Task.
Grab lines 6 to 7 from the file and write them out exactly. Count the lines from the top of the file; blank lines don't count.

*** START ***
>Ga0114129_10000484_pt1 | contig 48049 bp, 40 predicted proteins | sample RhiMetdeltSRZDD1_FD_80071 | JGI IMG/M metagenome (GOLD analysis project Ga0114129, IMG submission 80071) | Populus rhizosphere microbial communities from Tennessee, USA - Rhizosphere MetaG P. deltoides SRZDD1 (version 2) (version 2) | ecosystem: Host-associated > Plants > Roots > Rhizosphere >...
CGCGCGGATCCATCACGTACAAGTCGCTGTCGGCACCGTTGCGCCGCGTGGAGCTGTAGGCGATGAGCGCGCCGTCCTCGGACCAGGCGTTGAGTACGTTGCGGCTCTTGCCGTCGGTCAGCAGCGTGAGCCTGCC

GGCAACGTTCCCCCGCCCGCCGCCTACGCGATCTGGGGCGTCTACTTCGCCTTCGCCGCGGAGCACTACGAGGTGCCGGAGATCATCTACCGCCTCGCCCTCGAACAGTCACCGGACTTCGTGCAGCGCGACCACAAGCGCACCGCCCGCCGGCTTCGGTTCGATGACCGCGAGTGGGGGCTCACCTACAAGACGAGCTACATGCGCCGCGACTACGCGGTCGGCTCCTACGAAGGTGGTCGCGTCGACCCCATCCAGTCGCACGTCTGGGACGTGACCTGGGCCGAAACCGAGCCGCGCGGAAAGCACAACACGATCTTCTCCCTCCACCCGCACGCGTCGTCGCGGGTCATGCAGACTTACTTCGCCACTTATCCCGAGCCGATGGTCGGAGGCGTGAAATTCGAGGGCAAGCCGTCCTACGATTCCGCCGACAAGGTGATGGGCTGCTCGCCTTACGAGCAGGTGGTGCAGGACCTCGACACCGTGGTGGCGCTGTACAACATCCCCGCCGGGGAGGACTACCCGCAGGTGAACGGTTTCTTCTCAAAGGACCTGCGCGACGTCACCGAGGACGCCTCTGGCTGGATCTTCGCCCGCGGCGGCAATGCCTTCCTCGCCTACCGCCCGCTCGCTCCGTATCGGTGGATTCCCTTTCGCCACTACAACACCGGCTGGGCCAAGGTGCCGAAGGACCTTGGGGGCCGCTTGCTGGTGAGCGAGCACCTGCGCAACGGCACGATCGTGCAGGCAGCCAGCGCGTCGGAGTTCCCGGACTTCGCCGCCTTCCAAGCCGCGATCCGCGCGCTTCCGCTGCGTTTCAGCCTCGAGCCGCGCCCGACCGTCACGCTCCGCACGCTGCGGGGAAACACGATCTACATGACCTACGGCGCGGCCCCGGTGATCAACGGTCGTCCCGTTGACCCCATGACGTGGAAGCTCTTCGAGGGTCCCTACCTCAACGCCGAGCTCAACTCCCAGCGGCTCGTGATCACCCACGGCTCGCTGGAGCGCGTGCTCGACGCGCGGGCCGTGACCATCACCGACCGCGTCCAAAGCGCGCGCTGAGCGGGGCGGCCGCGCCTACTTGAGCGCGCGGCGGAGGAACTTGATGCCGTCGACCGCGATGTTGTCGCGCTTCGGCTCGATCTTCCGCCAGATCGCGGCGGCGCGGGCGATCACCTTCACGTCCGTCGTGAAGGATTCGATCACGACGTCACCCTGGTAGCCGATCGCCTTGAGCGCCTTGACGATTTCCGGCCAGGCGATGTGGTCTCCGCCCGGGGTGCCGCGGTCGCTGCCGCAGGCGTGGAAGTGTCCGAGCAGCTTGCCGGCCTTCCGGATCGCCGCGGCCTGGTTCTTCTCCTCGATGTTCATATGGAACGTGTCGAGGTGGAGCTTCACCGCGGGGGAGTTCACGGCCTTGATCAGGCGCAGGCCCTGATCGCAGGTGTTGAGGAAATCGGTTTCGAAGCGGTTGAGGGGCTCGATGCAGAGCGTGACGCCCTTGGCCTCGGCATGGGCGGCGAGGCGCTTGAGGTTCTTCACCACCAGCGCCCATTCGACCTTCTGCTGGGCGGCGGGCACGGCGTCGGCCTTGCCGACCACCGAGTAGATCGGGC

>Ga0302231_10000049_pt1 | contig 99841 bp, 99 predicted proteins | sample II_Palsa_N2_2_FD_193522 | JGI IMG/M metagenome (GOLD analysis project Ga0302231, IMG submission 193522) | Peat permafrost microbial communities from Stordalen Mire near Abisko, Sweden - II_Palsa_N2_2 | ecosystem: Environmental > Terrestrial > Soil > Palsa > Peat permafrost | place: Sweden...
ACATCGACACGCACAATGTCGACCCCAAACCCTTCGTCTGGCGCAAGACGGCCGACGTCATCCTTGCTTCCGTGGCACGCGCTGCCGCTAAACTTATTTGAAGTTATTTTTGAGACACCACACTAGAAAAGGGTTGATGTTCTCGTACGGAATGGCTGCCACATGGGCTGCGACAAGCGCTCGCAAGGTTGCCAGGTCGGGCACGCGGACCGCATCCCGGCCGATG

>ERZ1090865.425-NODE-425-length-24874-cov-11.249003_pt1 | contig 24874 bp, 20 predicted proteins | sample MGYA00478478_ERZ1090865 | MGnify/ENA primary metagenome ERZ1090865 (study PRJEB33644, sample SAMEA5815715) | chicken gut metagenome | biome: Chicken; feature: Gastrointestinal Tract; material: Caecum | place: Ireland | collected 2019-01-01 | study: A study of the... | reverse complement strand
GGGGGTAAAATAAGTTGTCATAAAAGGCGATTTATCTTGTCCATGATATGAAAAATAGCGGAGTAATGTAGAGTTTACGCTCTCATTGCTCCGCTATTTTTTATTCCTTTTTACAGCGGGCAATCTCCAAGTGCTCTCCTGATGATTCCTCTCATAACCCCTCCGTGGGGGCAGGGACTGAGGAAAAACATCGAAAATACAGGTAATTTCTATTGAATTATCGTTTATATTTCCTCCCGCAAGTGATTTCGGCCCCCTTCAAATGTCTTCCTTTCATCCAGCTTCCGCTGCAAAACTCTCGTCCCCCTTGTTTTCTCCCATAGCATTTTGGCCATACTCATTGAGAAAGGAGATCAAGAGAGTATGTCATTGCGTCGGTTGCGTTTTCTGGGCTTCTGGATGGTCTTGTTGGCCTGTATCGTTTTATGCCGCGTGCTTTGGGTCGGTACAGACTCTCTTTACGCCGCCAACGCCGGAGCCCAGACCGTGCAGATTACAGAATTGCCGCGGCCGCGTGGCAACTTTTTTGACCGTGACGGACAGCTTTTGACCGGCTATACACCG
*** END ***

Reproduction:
>ERZ1090865.425-NODE-425-length-24874-cov-11.249003_pt1 | contig 24874 bp, 20 predicted proteins | sample MGYA00478478_ERZ1090865 | MGnify/ENA primary metagenome ERZ1090865 (study PRJEB33644, sample SAMEA5815715) | chicken gut metagenome | biome: Chicken; feature: Gastrointestinal Tract; material: Caecum | place: Ireland | collected 2019-01-01 | study: A study of the... | reverse complement strand
GGGGGTAAAATAAGTTGTCATAAAAGGCGATTTATCTTGTCCATGATATGAAAAATAGCGGAGTAATGTAGAGTTTACGCTCTCATTGCTCCGCTATTTTTTATTCCTTTTTACAGCGGGCAATCTCCAAGTGCTCTCCTGATGATTCCTCTCATAACCCCTCCGTGGGGGCAGGGACTGAGGAAAAACATCGAAAATACAGGTAATTTCTATTGAATTATCGTTTATATTTCCTCCCGCAAGTGATTTCGGCCCCCTTCAAATGTCTTCCTTTCATCCAGCTTCCGCTGCAAAACTCTCGTCCCCCTTGTTTTCTCCCATAGCATTTTGGCCATACTCATTGAGAAAGGAGATCAAGAGAGTATGTCATTGCGTCGGTTGCGTTTTCTGGGCTTCTGGATGGTCTTGTTGGCCTGTATCGTTTTATGCCGCGTGCTTTGGGTCGGTACAGACTCTCTTTACGCCGCCAACGCCGGAGCCCAGACCGTGCAGATTACAGAATTGCCGCGGCCGCGTGGCAACTTTTTTGACCGTGACGGACAGCTTTTGACCGGCTATACACCG